Getting to the Plateau

Spring reflection in the Sierra

Ellery Bowl, Conness, and North Peak. PHOTO: RYAN COPENHAGEN

Words: Ryan Copenhagen

We made plans to go to the Dana Plateau early in the morning.

I got up at 5:30 and made it to Jason's house by 6. Light comes through the windows this early because it is April. Coffee is on. It's been a while since we've seen each other this early in the morning. Life has been happening lately. Girlfriends, jobs, family, weddings, funerals. Skiing is my job. On patrol I look out the window at the top of the ski area like the dogs look out of their cages. The backcountry is what calls us, but it’s been getting quieter now that we are getting older. Things catch up to us. Hangovers last longer, girlfriends get madder.

We make it to the power plant and start hiking in the shade. The sun is already beating on the slopes around us but we are in a gully that faces north. Behind me is the road that goes up to Tioga Pass. There is no snow on that side of the valley. It looks like Mongolia, at least what I picture Mongolia looks like. I sink through sugary snow and curse. I shouldn't yell because it makes it harder to catch my breath.

The first hour is over and the snow is better for hiking. Pretty soon we are done with the first steep part and we put our skins on. I grab some shade and wait for Jason. Now that the traveling is nice we can talk. Conversation is normal for two 30-year-old ski bums: girls, Alaska, moving to Bend, Oregon. As we get closer, the line keeps getting bigger. Back to crampons. It's getting steep. "God I hope the sun softens this windskin a little bit. Faak there are raised tracks in the chute." The north wind howled a few days ago. But it doesn't matter. The snow will be skiable and the day is perfect. No wind, but we don't dare point it out to each other in fear of jinxing it.

Jason Templeton climbs the main Powerhouse chute. PHOTO: RYAN COPENHAGEN

We must be at 10,000 feet, I can feel it when I breathe in. Here comes the energy from some unknown place. My mind stops wandering; I focus on my breathing and my steps. I look backward and stab a hole in my pants. Shit. Look forward, hold on to the axe. The shadow slowly moves across the chute until everything is illuminated. Small bits of snow spill past us like sugar. Water starts to drip from the rocks that face east. It is so quiet I can hear it from hundreds of feet away.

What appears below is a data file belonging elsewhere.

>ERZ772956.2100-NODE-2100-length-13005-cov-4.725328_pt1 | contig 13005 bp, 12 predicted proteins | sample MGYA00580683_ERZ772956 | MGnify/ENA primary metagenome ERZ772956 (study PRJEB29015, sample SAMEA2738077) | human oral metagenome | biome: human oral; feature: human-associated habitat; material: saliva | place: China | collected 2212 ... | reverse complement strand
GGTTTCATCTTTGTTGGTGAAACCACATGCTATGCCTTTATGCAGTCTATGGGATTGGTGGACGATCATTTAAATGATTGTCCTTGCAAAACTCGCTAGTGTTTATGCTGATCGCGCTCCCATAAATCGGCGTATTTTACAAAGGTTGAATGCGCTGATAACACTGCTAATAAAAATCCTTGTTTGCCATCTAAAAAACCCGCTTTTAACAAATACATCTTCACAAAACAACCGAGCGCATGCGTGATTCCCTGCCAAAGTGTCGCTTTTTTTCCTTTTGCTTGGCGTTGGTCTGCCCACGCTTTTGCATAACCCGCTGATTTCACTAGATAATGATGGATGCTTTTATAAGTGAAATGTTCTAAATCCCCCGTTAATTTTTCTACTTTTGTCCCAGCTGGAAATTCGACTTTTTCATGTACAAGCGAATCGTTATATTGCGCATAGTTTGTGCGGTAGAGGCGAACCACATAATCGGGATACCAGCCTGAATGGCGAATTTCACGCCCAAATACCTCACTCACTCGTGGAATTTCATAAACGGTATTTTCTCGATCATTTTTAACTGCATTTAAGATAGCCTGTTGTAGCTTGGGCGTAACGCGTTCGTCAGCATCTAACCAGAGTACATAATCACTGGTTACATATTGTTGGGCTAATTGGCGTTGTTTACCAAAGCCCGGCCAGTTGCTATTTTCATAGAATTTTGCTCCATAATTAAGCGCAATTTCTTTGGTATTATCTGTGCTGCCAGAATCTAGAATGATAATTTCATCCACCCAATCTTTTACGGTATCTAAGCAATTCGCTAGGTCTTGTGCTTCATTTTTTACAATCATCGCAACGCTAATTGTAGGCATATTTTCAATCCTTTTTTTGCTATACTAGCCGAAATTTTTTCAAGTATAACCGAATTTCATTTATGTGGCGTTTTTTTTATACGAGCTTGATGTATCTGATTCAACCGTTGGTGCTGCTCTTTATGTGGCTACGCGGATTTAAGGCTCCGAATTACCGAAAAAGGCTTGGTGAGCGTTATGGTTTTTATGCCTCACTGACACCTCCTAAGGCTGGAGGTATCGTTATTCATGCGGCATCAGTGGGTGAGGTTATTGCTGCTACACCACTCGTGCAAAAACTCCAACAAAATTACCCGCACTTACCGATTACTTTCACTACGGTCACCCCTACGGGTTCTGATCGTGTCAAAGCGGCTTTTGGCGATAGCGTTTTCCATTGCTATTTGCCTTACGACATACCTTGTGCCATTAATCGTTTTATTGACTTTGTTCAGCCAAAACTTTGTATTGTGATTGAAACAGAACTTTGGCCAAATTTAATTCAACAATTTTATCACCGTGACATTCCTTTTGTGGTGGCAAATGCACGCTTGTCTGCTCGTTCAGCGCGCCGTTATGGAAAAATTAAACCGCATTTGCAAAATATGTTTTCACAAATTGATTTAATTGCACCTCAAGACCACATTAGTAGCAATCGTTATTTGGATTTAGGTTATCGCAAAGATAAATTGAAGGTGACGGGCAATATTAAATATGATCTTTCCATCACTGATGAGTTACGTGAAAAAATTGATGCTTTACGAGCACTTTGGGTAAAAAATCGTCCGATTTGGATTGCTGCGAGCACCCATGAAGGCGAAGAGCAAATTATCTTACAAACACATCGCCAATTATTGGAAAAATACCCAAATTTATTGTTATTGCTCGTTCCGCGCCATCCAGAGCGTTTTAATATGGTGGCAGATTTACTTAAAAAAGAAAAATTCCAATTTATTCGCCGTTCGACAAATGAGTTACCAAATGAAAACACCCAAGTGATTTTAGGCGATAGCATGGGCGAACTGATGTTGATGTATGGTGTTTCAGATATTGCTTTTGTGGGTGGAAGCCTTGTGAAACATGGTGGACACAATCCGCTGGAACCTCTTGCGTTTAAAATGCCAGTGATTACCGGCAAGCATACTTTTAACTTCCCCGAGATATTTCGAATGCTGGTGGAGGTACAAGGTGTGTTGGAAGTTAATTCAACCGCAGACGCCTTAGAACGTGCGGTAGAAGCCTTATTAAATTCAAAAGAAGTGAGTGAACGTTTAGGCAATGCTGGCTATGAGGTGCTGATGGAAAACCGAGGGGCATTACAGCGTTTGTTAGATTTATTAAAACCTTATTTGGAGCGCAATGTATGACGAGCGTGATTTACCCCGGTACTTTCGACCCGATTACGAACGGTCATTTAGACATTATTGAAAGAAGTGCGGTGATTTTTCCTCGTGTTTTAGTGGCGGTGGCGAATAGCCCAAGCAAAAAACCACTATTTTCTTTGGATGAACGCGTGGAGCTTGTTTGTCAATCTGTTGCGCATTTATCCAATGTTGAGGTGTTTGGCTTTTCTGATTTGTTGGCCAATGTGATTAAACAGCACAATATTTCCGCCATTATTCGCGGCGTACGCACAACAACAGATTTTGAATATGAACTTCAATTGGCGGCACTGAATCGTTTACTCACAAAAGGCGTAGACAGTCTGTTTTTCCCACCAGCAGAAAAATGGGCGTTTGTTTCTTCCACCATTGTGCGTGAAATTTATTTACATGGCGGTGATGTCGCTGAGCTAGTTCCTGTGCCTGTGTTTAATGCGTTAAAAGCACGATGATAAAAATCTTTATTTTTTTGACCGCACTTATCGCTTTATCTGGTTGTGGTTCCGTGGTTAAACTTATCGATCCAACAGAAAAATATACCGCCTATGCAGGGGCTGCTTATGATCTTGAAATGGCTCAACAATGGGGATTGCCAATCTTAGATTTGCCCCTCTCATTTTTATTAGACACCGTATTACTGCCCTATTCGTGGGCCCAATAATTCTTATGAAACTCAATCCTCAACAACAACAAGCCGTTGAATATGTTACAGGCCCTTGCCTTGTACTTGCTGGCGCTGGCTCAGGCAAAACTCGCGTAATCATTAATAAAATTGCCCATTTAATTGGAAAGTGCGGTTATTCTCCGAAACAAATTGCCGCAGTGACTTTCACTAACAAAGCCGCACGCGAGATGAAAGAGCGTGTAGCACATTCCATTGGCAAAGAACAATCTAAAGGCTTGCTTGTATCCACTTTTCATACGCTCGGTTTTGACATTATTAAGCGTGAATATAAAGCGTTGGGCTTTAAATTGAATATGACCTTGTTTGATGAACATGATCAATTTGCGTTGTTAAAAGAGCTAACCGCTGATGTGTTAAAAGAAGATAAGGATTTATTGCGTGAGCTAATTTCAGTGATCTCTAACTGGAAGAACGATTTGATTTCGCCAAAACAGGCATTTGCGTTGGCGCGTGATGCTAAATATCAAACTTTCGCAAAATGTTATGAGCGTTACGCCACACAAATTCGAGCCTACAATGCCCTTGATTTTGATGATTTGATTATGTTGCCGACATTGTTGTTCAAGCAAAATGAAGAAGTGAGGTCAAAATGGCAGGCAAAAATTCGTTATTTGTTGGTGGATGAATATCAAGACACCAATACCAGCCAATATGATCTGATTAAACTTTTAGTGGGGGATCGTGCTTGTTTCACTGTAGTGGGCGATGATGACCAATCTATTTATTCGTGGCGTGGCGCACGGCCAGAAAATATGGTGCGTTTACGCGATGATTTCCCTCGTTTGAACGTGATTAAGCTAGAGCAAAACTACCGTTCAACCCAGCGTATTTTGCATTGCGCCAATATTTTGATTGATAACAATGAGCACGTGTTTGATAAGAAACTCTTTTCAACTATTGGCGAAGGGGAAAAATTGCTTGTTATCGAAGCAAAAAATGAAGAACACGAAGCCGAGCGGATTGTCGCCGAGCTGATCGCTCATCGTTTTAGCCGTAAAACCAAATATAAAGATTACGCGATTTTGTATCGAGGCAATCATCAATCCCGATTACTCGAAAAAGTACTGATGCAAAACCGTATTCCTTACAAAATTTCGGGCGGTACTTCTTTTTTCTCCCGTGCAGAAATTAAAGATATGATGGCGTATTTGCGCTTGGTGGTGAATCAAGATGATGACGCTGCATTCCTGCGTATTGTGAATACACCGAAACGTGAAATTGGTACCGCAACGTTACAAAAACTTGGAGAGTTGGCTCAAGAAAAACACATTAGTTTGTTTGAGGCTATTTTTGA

I pull myself up the last couple steps. I wanted to be up here by noon. I look at my watch, 12:04 is good enough. We've made it to the plateau, I say with my tongue in my cheek and laugh at our plight. Yeah our life is really hard. People have been complaining about the snow this year. Well, there ain't nothing wrong with this snow under my feet and it goes all the way to the car, so it must not be that bad.

The author trying to buy a turn in the Powerhouse chute. PHOTO: JASON TEMPLETON

I walk over to the top of Ellery Bowl because I'm curious. I know I could wait a week or so until they open the gate and drive to the lake. But there's a lot that can happen in a week and I might not have time. I was talking to the Jaded Local the other night and he said, "Why would anyone hike from the bottom to ski the only run around here that we can car shuttle?"

Well, what are we supposed to do Hans? Stay home and drink coffee all day? Go back to school? Fix my car?

I look to the north. Plenty of snow on Conness and North Peak all the way down to Saddlebag Lake. Ellery bowl is in fine shape. The lake is still frozen. No snow on the road, I can see a piece of equipment moving a rock.

It takes me a minute to convince myself to make a turn at the top of the chute. I sure would feel a lot more comfortable if those rocks weren't down there. But where's the fun in that? I turn and stop. Then turn and stop again. I tell Jason that I'm going to see him at the bottom. I link some turns hoping to find my rhythm. I do. The sun has softened up the surface just enough. I can dig my edges in without skidding. Winter snow turns to soft spring slop. We ride the right side of the gulley like a wave, laughing and hollering. We find the last little chute that takes us to the snowfield above the car. Its flip-flops and high fives while we bask in the sun at the bottom.

Any day now the road will open, we will ski some more, the snow will melt, it will be summer, then it will be winter again. Nobody's moving to Bend. December will be here before we know it and we will slowly climb again.